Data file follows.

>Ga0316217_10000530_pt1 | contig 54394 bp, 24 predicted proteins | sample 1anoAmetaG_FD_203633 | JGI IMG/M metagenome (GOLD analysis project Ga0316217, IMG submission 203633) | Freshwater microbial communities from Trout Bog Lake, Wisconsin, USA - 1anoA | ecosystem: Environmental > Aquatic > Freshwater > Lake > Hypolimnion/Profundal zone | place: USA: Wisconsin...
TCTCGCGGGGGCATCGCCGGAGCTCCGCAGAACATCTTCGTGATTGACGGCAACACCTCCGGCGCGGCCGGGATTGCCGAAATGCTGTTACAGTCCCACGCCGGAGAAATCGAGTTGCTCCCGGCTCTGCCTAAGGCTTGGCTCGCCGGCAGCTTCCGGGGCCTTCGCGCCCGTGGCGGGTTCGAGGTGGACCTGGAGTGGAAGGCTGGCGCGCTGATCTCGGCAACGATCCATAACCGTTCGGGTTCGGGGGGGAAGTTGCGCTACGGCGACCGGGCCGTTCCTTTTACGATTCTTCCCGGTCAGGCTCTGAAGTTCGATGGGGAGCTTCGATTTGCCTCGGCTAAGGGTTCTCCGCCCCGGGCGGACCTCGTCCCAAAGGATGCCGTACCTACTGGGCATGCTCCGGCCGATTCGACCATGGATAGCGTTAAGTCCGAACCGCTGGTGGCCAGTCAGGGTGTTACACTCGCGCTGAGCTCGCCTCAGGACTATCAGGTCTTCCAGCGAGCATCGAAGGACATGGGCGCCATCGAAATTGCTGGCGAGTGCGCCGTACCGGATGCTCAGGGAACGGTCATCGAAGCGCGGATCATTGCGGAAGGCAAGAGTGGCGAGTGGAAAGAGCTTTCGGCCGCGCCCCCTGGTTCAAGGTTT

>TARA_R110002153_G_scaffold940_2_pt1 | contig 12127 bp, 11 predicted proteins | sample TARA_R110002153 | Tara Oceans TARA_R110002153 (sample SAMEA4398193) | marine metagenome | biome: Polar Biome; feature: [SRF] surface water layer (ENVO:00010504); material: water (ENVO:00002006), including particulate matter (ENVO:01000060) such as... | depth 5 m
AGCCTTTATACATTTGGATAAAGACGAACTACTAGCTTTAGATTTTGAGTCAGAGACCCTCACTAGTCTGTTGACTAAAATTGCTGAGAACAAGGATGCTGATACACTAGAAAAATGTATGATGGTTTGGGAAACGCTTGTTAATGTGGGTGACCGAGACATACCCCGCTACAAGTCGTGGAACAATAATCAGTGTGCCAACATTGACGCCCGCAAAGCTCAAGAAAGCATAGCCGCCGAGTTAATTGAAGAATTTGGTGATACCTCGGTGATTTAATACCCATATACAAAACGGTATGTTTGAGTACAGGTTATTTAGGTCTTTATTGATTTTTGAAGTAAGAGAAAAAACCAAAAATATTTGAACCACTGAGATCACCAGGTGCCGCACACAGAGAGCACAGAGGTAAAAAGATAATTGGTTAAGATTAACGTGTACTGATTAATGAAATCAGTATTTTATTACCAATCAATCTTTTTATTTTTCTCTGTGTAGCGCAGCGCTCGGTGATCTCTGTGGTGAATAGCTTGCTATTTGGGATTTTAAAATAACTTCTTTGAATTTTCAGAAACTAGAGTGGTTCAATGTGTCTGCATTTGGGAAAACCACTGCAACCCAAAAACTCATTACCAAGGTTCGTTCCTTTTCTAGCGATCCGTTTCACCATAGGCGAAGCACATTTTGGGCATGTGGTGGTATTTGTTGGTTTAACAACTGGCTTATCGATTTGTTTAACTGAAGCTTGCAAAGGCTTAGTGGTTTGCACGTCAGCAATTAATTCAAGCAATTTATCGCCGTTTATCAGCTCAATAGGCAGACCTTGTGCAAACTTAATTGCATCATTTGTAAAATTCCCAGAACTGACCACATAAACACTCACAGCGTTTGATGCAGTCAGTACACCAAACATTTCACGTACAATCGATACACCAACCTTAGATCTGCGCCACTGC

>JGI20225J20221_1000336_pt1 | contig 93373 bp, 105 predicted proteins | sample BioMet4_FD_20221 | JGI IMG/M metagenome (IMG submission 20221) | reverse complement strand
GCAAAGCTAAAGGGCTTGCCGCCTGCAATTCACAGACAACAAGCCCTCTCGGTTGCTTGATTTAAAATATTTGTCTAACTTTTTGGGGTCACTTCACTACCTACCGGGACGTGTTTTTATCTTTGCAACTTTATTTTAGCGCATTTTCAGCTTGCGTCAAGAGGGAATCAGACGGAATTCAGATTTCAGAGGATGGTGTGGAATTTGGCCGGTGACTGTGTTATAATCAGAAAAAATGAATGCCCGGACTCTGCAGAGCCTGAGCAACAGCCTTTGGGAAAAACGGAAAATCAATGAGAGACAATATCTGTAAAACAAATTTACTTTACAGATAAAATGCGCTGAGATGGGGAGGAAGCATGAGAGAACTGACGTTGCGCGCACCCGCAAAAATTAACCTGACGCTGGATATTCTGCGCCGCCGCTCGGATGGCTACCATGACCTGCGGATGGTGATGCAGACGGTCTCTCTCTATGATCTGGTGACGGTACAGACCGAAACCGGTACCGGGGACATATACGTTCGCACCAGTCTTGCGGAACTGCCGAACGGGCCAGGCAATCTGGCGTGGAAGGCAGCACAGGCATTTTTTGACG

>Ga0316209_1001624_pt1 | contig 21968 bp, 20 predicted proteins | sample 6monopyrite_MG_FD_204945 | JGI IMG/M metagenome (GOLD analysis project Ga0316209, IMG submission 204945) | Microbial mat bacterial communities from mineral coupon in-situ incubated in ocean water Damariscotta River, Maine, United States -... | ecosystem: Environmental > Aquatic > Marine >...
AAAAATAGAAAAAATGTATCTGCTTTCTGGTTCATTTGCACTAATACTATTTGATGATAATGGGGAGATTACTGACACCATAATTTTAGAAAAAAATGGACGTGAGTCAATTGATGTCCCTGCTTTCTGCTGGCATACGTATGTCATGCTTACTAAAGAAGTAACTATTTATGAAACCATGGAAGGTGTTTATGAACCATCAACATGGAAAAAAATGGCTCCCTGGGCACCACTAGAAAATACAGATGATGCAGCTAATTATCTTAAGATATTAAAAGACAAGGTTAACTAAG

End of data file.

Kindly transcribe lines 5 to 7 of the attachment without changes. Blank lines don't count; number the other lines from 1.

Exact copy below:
>JGI20225J20221_1000336_pt1 | contig 93373 bp, 105 predicted proteins | sample BioMet4_FD_20221 | JGI IMG/M metagenome (IMG submission 20221) | reverse complement strand
GCAAAGCTAAAGGGCTTGCCGCCTGCAATTCACAGACAACAAGCCCTCTCGGTTGCTTGATTTAAAATATTTGTCTAACTTTTTGGGGTCACTTCACTACCTACCGGGACGTGTTTTTATCTTTGCAACTTTATTTTAGCGCATTTTCAGCTTGCGTCAAGAGGGAATCAGACGGAATTCAGATTTCAGAGGATGGTGTGGAATTTGGCCGGTGACTGTGTTATAATCAGAAAAAATGAATGCCCGGACTCTGCAGAGCCTGAGCAACAGCCTTTGGGAAAAACGGAAAATCAATGAGAGACAATATCTGTAAAACAAATTTACTTTACAGATAAAATGCGCTGAGATGGGGAGGAAGCATGAGAGAACTGACGTTGCGCGCACCCGCAAAAATTAACCTGACGCTGGATATTCTGCGCCGCCGCTCGGATGGCTACCATGACCTGCGGATGGTGATGCAGACGGTCTCTCTCTATGATCTGGTGACGGTACAGACCGAAACCGGTACCGGGGACATATACGTTCGCACCAGTCTTGCGGAACTGCCGAACGGGCCAGGCAATCTGGCGTGGAAGGCAGCACAGGCATTTTTTGACG

>Ga0316209_1001624_pt1 | contig 21968 bp, 20 predicted proteins | sample 6monopyrite_MG_FD_204945 | JGI IMG/M metagenome (GOLD analysis project Ga0316209, IMG submission 204945) | Microbial mat bacterial communities from mineral coupon in-situ incubated in ocean water Damariscotta River, Maine, United States -... | ecosystem: Environmental > Aquatic > Marine >...